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  • Linda R. Taliaferro

Should You Code Switch?

Recently on the Being Brown at Work Live podcast, I had the pleasure of speaking to Angela Thompkins. Angela leads the diversity, equity and inclusion and strategic talent sourcing teams for Consumers Energy. She was recognized as a 2020 Michigan Chronicle women of excellence honoree, and she was 2021's top diversity officer by the Energy Inclusion Conference. She's been an automotive lobbyist trial attorney and an adjunct professor, and she is fabulous. We had a great conversation about code switching on the podcast, and I wanted to pull a few key points of our conversation for you into a blog, because she is such a treasure trove of information. Check out the podcast for the full conversation!





Code-switching is what happens when black folks change the way they speak and act with their co-workers, peers, and leaders in formal institutions. This might mean using a different "phone voice" to receive better customer service, or avoiding certain phrases and expressions you'd use talking to friends but not with your boss.


Code switching is exhausting.

Angela shared her history with code switching, and I think a lot of Black and Brown women can relate to how exhausting and stressful she felt trying to constantly flip between identities. When you code switch, you are trying to be everything your environment wants you to be, which means you can't truly be faithful to yourself.


Express yourself authentically.

If you want to stop code switching at work, you have to identify who you are and what your standards are. In Angela's case, she knew she loved dressing stylishly. Boring suits were not ever going to be her thing, so once she realized how tiring it was to pretend to be something she wasn't, she started dressing up. Fun blazers, chunky jewelry, cute shoes, these were all things she could wear to bring her authentic self to work.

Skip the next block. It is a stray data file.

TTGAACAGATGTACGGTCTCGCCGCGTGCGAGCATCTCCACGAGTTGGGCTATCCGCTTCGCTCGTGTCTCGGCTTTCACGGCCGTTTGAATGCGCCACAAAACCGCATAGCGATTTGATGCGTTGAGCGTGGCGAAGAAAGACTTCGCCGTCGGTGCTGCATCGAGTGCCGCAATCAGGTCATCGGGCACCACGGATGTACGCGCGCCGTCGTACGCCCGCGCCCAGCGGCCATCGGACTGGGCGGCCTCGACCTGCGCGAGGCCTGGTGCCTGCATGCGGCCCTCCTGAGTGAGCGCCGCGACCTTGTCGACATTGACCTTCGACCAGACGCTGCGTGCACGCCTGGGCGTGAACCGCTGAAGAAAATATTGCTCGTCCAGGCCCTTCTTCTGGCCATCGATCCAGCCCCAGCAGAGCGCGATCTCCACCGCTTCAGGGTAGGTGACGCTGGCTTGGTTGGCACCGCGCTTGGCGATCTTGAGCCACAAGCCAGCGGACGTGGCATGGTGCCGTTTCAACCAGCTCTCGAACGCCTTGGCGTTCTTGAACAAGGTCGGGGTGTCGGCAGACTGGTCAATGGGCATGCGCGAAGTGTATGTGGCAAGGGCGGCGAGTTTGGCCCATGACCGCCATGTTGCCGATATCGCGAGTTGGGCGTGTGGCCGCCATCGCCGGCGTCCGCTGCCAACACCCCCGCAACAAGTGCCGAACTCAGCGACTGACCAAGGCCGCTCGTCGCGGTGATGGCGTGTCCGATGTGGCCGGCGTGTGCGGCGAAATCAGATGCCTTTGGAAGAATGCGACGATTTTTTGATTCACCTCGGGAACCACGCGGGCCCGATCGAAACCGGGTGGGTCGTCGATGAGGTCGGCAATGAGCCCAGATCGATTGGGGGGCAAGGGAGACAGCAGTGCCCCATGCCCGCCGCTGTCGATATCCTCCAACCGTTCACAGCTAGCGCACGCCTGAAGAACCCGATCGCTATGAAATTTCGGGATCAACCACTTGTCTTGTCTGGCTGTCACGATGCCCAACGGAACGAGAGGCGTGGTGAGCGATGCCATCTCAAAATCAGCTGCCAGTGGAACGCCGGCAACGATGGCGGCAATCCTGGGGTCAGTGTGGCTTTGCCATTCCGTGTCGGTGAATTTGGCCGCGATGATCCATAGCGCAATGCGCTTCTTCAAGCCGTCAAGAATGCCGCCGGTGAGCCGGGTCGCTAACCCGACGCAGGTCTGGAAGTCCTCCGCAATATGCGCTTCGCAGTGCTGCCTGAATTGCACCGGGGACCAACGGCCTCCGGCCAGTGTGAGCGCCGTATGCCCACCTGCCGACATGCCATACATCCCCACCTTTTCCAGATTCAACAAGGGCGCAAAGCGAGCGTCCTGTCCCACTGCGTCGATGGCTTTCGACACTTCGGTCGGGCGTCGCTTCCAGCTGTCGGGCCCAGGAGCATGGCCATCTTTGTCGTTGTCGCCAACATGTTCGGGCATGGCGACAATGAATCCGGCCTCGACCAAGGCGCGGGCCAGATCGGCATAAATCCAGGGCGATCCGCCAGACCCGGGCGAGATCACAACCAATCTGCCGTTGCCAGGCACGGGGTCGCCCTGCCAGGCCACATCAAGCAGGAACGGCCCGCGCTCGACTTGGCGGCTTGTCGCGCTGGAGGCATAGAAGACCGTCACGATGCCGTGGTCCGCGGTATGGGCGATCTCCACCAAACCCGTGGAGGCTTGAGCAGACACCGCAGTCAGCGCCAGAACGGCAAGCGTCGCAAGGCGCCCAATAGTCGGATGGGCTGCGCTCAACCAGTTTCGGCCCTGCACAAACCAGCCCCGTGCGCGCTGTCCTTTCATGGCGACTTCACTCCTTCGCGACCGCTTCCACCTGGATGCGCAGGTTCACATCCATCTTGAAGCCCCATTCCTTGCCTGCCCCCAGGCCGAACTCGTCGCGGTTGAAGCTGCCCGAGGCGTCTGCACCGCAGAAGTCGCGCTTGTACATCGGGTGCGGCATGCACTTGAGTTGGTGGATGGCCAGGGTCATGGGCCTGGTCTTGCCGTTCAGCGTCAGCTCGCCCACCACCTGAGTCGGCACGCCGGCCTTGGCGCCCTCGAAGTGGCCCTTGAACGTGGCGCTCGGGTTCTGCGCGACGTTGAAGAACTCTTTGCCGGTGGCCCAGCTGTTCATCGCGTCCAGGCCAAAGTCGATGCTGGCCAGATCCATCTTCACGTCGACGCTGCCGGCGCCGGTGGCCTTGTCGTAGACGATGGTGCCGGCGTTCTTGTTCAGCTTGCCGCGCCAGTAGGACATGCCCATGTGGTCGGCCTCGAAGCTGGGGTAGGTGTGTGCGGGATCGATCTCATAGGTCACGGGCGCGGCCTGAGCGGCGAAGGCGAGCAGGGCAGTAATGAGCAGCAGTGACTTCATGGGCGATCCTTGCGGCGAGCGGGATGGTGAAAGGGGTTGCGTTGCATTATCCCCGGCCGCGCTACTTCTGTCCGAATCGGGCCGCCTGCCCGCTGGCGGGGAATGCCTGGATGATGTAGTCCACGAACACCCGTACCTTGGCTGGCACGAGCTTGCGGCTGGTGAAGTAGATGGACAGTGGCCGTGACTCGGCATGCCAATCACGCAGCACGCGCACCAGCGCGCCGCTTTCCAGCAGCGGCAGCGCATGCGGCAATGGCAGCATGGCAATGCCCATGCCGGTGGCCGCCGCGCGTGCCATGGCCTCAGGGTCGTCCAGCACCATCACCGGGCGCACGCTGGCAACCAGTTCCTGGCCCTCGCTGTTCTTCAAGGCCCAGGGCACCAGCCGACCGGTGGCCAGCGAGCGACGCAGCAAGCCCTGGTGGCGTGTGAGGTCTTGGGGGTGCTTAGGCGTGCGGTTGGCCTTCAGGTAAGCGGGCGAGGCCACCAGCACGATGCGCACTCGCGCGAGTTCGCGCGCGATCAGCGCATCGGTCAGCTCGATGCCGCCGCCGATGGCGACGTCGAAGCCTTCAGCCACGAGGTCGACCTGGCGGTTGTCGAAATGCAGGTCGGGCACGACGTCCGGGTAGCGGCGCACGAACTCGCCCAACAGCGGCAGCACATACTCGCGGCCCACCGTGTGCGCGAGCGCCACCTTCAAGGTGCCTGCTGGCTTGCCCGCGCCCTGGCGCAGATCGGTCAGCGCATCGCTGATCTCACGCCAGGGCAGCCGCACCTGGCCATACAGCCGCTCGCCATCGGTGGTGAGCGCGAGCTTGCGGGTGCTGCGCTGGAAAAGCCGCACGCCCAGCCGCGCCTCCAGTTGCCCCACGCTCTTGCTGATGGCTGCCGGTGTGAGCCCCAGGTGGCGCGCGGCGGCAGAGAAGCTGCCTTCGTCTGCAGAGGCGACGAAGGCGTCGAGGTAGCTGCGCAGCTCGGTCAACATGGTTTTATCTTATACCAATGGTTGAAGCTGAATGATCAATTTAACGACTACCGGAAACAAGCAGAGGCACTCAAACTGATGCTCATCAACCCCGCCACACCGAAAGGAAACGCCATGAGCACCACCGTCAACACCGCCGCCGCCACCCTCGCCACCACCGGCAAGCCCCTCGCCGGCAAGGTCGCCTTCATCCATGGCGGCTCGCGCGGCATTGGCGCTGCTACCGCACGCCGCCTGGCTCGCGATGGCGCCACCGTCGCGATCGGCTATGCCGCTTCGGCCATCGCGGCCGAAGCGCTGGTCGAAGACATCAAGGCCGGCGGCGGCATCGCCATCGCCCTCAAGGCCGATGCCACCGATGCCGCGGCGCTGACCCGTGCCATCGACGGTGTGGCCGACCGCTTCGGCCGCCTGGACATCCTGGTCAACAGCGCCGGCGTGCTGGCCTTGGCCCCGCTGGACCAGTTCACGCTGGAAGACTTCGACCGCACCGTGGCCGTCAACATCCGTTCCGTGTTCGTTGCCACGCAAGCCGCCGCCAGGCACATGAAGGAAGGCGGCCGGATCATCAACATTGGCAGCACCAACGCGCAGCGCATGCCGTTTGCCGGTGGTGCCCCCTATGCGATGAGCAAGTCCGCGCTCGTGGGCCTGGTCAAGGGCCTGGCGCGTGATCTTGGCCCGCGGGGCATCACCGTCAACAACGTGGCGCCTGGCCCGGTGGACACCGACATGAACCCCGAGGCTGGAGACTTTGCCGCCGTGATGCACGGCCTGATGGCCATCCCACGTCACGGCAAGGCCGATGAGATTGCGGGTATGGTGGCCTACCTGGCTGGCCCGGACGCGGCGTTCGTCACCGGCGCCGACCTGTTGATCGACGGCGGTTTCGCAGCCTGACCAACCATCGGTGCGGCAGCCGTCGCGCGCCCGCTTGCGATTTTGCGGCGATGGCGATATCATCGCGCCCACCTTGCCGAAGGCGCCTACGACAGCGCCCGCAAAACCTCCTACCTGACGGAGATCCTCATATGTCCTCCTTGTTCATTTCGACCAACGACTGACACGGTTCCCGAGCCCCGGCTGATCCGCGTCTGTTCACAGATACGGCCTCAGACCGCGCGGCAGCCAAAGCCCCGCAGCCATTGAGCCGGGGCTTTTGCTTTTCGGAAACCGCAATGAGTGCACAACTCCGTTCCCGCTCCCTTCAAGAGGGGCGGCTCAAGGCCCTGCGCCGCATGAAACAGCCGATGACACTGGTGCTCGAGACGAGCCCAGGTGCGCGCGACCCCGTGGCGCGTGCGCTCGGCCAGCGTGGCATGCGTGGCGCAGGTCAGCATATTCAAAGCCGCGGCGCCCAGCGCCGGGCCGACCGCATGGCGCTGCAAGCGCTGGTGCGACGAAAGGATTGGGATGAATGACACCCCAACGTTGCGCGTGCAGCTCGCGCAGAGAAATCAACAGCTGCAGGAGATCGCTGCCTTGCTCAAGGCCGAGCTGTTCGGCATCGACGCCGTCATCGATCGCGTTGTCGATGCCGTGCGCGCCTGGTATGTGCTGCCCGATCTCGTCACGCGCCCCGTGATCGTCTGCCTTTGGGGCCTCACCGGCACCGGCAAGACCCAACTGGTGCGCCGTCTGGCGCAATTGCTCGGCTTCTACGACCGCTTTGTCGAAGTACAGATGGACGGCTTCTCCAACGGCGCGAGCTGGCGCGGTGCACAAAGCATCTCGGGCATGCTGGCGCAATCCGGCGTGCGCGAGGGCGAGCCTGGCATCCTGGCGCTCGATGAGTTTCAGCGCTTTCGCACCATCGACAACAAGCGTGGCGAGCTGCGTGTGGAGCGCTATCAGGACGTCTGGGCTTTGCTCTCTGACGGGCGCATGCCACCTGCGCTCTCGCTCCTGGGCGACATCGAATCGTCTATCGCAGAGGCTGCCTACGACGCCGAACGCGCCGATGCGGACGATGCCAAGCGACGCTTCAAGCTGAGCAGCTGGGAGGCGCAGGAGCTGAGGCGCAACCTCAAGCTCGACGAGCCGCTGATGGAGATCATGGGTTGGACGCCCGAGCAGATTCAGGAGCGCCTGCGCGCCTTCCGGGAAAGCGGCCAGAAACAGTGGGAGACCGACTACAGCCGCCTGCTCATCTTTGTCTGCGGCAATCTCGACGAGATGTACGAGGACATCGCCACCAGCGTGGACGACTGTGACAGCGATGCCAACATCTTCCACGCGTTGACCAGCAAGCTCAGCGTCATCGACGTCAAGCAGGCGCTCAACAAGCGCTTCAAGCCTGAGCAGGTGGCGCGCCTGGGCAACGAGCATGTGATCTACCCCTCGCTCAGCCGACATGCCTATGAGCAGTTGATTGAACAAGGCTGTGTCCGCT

When you express your authentic self, work feels different. Showing up as who you actually are can be frightening, but once you do it, the feeling is powerful. Your confidence changes, your posture changes. Authenticity and confidence carry a lot of weight in the business world, so expressing yourself authentically will actually make you a stronger, more powerful player on the board.


Speak in a way that feels natural to you.

Language is one of the biggest aspects of code-switching. Some black folks don't use vernacular phrases at work, worrying it will make them seem less educated. The assumption is that AAVE (African-American Vernacular English) is somehow "inappropriate" for the workplace. Angela and I both feel that you should speak in a way that feels natural to you. If that means throwing in a few "slang" words, go right ahead. Obviously, there are always going to be phrases and sayings that aren't appropriate for anybody to say at the office, but talking the way that feels easiest and most natural for you is a part of showing up authentically.


Being who you are means bringing your whole self to the workplace, and that extends to the way you look, speak, and act. When you lead with authenticity, you lead better. It’s as simple as that.


If you need help identifying your authentic self and the ways you can bring it to your professional life, let’s connect. Click here to put a one-on-one with me on your calendar.


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